Every time I read this passage, I am blown away by the amazing love and friendship the men showed for the paralysed man. They didn’t just wish him well; they didn’t just pray for him; they didn’t even settle at getting him close to Jesus.
They ripped a roof open. They vandalised someone else’s house. They took action. They risked repercussions. Their friendship was tangible and dangerous.
They created a community that included a vulnerable person in actions not words. They were persistent and didn’t give up when their first attempt didn’t work – they were creative and audacious.
And they got the outcome. They managed to get their friend right in front of Jesus. And what was Jesus’ immediate reaction? It was not about any one individual but about the collective – “Jesus saw their faith!”
I have recently been in contact with a few small rural communities in Australia that have been through drought and water shortages over many years. They are also dealing with COVID-19, the future risk of bushfire and the regular floods that seem to come when they are not in drought. Across these communities, there are a lot of things that they could complain about – the weather, government policy, the global economy.
But what struck me is their care for people. In each community they knew who was alone, who had disability, who was elderly – everyone who needed community help in the event of a disaster – and who would go to them, pick them up, look after them when a disaster struck. And at a central level they maintained a vulnerable persons’ list, although I got the clear impression that this would hardly be needed given the very localised care for each other. In the same way, the four men in Luke 5 didn’t need a central register to tell them that their paralysed friend needed a lift to see Jesus.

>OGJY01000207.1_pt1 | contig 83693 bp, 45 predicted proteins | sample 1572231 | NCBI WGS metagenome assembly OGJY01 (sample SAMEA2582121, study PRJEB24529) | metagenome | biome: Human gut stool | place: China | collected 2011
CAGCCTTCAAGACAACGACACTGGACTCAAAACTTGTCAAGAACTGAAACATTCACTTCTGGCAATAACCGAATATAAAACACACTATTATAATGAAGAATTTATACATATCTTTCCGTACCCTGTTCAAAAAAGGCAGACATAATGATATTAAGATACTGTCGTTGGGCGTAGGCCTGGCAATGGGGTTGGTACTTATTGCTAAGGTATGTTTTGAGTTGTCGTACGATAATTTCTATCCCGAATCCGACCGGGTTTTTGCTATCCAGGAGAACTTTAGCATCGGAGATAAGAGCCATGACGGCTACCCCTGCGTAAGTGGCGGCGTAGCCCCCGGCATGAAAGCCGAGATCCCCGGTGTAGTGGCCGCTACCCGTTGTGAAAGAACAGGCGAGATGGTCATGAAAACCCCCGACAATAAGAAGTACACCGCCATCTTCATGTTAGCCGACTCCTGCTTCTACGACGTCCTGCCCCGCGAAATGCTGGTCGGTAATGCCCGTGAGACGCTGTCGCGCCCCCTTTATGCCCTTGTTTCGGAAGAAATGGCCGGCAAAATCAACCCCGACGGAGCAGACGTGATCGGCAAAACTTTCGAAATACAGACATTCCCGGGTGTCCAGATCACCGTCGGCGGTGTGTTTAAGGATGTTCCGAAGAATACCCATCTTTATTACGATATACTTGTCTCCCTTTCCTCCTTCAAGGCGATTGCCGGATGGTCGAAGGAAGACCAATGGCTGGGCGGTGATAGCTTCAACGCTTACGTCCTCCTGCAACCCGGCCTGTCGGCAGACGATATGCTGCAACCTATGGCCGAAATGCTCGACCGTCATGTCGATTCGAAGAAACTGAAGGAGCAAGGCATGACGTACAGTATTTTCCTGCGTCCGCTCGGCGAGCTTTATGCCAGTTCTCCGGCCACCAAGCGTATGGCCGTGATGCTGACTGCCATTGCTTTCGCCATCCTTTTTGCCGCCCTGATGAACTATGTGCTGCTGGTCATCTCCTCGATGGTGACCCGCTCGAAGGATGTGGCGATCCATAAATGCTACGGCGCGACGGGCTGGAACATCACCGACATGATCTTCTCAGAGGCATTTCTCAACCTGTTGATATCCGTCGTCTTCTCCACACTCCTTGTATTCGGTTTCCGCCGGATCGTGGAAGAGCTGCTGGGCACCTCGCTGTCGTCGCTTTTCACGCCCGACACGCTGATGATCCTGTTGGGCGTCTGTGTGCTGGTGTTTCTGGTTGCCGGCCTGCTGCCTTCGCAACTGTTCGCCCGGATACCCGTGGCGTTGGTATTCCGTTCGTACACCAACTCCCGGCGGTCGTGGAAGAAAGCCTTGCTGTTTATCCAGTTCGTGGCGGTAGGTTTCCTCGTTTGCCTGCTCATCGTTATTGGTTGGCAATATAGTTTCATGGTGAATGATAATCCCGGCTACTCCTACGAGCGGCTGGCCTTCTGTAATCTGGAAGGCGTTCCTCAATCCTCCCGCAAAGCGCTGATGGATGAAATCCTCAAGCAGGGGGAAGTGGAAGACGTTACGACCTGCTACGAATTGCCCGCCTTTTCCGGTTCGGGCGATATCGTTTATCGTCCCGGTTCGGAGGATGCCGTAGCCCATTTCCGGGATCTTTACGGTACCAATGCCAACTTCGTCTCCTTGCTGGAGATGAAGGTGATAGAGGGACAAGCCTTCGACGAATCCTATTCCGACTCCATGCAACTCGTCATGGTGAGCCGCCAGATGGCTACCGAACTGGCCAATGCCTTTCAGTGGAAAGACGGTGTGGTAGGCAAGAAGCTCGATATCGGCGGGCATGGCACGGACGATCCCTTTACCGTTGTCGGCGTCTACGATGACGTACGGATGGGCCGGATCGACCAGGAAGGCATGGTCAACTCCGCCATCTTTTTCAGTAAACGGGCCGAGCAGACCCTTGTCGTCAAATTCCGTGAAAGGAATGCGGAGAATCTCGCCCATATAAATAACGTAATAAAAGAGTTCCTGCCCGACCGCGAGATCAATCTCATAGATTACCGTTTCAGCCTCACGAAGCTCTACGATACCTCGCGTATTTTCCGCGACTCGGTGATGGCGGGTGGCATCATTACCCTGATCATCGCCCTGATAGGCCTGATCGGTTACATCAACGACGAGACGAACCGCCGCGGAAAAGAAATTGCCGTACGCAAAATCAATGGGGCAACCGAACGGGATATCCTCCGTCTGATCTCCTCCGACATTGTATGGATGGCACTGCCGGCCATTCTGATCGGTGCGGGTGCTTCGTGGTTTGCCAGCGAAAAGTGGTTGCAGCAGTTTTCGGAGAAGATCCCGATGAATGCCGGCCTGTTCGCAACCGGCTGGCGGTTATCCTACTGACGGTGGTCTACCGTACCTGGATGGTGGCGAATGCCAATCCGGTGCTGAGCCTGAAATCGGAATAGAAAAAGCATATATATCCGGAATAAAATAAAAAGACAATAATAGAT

This passage tells me that inclusion is about community. The four men were community to the paralysed man. They put the needs of their friend above other things they could’ve been doing that day – like binge watching their favourite TV show. They worked together with their skills and strengths to get their friend to the place he needed to be – to make sure he wasn’t left behind, both on that day and for the rest of his life.
Disasters require action in the moment, on a particular day. Any community aspiring to be resilient would do well to take to heart this story. Practical, inclusive teamwork in adversity is how a community stays strong in preparing, responding and recovering from disasters. And in order to save a life and connect people with Jesus, you might sometimes have to break a roof.
Michael Pilbrow leads Strategic Development Group, a professional services firm that provides strategy, governance, program design, evaluation and community engagement expertise to clients in Australia and internationally.
Michael co-founded and was Board Chair of the National Health Cooperative, was a Director and Chair of Sport Matters, and is currently a Director of CBM Australia.
Application – Practising Hope
Today’s invitation is to… pray for people with disabilities experiencing the catastrophic impacts of disasters, including COVID-19.
Respond as a church this week by… sharing the “Leave No One Behind” activity from the Prepared to Hope Church Resource Kit with your small group leaders.